The Big Blowup is a creation story for the American way of fire. The U.S. Forest Service was barely five years old. It had seen its charismatic chief, Gifford Pinchot, fired in January. The agency endured 78 firefighter deaths as monstrous fires swept over the Northern Rockies; it went nearly a million dollars in debt; and saw its presumption that it could contain fire sucked into the black plumes of the Big Blowup.

Equally, that same month, August, it suffered a political brouhaha over its policy. A group centered in northern California argued that instead of following European models the proper policy should emulate the American Indian and kindle “light” burns that would keep the woods open, free of insect and disease outbreaks, and, by dampening fuels, free of damaging fires. When Richard Ballinger, the Secretary of the Interior, announced his support for the strategy, the controversy went political, for Ballinger had been Pinchot’s rival and the occasion for his dismissal. The options polarized. You stood with one or the other. You had to light fires or fight fires. The Forest Service elected to fight.

The Great Fires were the first challenge faced by Henry Graves, Pinchot’s hand-picked successor. The next three chief foresters were all on the firelines that summer. The fires were for that generation a Long March, and those who experienced them determined they would never happen again. In fire’s aftermath, moreover, Congress passed the Weeks Act, which allowed the national forests to expand by purchase and which created a program of federal-state cooperation, based on fire control, that established the matrix for a national system of rural and wildland fire protection.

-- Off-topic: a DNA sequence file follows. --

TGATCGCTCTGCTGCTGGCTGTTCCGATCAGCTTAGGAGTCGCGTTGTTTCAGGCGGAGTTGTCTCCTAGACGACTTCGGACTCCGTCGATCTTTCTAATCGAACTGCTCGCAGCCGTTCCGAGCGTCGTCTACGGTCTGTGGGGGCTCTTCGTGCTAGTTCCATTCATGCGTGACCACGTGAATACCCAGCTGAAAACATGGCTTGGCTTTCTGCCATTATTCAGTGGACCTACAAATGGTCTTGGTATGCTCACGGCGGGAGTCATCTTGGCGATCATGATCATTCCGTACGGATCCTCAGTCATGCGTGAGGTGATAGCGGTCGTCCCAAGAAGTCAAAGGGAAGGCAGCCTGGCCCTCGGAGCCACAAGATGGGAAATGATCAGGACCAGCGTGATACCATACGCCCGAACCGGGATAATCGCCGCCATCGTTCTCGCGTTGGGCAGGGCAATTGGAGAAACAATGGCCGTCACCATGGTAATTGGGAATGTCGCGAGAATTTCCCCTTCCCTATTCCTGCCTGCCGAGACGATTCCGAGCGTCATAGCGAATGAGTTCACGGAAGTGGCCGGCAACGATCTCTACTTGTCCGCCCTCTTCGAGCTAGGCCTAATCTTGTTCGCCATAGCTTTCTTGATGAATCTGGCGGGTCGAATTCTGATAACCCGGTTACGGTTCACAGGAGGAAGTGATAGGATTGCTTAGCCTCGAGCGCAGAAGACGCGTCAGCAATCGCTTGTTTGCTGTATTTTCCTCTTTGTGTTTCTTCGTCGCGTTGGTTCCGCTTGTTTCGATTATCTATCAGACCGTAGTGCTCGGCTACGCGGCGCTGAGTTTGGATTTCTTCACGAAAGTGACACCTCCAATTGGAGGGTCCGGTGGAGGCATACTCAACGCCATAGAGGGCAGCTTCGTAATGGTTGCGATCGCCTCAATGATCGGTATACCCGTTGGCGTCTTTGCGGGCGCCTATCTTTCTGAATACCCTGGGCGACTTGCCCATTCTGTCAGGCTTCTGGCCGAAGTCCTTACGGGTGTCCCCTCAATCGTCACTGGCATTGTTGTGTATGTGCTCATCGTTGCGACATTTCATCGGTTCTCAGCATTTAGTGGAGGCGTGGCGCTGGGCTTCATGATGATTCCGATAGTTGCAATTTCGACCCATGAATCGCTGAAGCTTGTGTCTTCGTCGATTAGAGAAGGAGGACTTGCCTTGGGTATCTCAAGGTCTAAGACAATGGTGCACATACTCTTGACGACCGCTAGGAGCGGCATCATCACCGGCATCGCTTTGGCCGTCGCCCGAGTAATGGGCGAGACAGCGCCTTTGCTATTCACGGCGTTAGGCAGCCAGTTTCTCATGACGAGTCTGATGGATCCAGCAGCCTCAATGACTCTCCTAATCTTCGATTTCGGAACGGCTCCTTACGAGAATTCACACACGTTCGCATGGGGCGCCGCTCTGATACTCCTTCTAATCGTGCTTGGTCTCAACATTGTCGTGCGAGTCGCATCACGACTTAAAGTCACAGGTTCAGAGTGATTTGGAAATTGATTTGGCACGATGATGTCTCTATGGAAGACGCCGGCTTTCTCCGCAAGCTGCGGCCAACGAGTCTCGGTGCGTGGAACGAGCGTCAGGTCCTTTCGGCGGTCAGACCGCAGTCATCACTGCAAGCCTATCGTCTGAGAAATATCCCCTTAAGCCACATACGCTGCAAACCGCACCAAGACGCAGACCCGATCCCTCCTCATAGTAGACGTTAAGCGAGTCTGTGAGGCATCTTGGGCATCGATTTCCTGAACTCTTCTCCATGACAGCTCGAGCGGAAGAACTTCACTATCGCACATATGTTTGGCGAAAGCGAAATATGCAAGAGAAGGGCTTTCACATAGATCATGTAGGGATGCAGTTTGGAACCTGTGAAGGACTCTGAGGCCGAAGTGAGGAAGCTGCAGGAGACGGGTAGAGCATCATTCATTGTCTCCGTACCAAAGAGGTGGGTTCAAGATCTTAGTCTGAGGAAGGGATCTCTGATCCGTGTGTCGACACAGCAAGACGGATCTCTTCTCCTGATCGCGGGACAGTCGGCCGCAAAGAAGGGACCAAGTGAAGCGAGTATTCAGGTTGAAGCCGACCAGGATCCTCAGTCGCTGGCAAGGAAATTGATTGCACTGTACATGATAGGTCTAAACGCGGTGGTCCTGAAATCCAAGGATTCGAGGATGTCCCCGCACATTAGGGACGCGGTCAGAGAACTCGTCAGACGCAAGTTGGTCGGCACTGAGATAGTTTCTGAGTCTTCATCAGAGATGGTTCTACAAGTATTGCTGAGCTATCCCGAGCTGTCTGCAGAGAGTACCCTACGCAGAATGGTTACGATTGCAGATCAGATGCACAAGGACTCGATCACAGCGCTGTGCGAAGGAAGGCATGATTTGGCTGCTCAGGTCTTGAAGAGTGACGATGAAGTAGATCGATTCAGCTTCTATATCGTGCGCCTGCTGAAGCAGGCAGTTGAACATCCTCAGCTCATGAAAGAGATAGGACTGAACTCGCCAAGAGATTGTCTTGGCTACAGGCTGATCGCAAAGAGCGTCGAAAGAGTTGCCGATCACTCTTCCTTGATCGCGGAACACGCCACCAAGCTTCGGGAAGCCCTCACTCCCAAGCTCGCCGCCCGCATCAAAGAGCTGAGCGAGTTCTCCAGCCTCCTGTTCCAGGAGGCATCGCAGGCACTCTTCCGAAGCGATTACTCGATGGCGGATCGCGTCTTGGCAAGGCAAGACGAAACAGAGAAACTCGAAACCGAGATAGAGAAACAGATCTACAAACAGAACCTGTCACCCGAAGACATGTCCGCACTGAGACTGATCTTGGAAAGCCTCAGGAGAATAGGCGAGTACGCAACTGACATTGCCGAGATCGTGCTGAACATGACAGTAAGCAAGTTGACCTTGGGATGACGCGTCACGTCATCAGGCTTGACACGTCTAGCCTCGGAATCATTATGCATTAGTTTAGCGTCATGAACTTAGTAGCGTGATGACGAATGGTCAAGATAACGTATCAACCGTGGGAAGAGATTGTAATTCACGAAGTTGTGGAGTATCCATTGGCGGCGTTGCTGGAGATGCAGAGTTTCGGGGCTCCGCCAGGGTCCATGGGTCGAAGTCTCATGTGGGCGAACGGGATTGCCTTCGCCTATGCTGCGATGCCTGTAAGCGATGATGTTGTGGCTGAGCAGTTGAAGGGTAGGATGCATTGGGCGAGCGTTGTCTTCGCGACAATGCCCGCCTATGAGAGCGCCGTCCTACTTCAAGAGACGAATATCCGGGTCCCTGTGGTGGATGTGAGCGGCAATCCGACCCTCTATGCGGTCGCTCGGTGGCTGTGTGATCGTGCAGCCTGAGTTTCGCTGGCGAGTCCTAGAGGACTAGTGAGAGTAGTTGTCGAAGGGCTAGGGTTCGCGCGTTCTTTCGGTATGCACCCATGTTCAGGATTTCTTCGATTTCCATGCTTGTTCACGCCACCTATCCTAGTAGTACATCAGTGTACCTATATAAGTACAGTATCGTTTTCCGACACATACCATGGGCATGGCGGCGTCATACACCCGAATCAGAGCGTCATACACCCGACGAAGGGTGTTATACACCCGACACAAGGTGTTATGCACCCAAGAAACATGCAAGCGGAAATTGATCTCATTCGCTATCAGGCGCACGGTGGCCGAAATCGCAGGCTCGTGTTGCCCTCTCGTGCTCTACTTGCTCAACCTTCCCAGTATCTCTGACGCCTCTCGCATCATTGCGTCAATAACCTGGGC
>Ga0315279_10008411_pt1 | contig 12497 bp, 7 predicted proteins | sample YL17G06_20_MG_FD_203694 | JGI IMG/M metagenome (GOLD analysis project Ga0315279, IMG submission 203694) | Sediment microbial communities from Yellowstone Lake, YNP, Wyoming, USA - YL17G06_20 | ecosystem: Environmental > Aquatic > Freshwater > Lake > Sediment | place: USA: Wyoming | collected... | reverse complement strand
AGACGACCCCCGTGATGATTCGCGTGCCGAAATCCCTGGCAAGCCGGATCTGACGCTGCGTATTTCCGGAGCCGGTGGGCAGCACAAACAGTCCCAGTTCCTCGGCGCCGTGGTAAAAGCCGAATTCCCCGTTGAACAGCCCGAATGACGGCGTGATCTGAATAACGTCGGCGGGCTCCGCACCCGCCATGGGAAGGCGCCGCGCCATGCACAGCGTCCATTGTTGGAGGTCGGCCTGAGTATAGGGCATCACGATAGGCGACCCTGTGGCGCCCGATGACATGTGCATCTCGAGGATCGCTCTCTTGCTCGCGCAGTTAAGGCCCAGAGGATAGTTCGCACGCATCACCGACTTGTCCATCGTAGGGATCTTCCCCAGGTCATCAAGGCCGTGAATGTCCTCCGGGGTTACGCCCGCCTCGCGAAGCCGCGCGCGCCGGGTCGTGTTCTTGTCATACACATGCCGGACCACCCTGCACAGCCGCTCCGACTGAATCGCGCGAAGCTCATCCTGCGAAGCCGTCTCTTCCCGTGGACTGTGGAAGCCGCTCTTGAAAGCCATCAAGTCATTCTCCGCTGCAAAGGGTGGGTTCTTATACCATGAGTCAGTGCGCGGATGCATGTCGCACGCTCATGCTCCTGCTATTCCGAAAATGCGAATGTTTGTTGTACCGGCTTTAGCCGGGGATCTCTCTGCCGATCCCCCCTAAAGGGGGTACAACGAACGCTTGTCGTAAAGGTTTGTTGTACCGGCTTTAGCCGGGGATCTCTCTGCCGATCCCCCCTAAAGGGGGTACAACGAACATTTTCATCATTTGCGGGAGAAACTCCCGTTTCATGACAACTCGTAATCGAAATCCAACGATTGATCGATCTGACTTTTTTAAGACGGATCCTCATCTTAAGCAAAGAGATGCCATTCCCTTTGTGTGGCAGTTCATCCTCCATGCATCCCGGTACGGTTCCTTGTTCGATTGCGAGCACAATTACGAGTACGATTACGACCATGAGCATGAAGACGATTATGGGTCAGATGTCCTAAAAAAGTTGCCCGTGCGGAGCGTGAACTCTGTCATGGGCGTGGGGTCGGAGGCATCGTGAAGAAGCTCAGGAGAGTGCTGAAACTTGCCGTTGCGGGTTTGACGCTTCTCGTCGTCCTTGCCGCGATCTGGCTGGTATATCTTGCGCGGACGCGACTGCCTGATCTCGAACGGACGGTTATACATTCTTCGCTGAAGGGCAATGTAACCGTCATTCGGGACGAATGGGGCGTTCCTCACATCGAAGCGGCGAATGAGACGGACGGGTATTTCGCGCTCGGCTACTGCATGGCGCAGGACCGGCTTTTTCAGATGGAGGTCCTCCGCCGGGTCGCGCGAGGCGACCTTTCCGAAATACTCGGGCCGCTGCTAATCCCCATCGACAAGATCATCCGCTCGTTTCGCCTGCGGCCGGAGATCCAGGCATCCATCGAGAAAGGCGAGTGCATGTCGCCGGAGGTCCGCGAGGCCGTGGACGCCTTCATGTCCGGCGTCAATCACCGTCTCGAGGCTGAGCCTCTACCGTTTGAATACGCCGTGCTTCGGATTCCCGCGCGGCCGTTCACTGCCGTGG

The New Deal granted fire protection virtually unlimited resources, most spectacularly the Civilian Conservation Corps, about half of whose labors went into fire infrastructure and fire suppression. In 1935 Chief Forester Gus Silcox, responding to an outbreak of bad fires in the Northern Rockies, announced what became known as the 10 a.m. policy, a universal standard by which every fire would be controlled by 10 o’clock the morning following its report. During the war years, fire was absorbed into national security concerns, and after the Korean War, mountains of war-surplus equipment were transferred, through the Forest Service, to federal and state fire programs. Half-tracks now pulled plows and carried pumps; B-17s dropped fire retardant. A cold war on fire was underway against the other “red menace.” The wave of frontier conflagrations passed.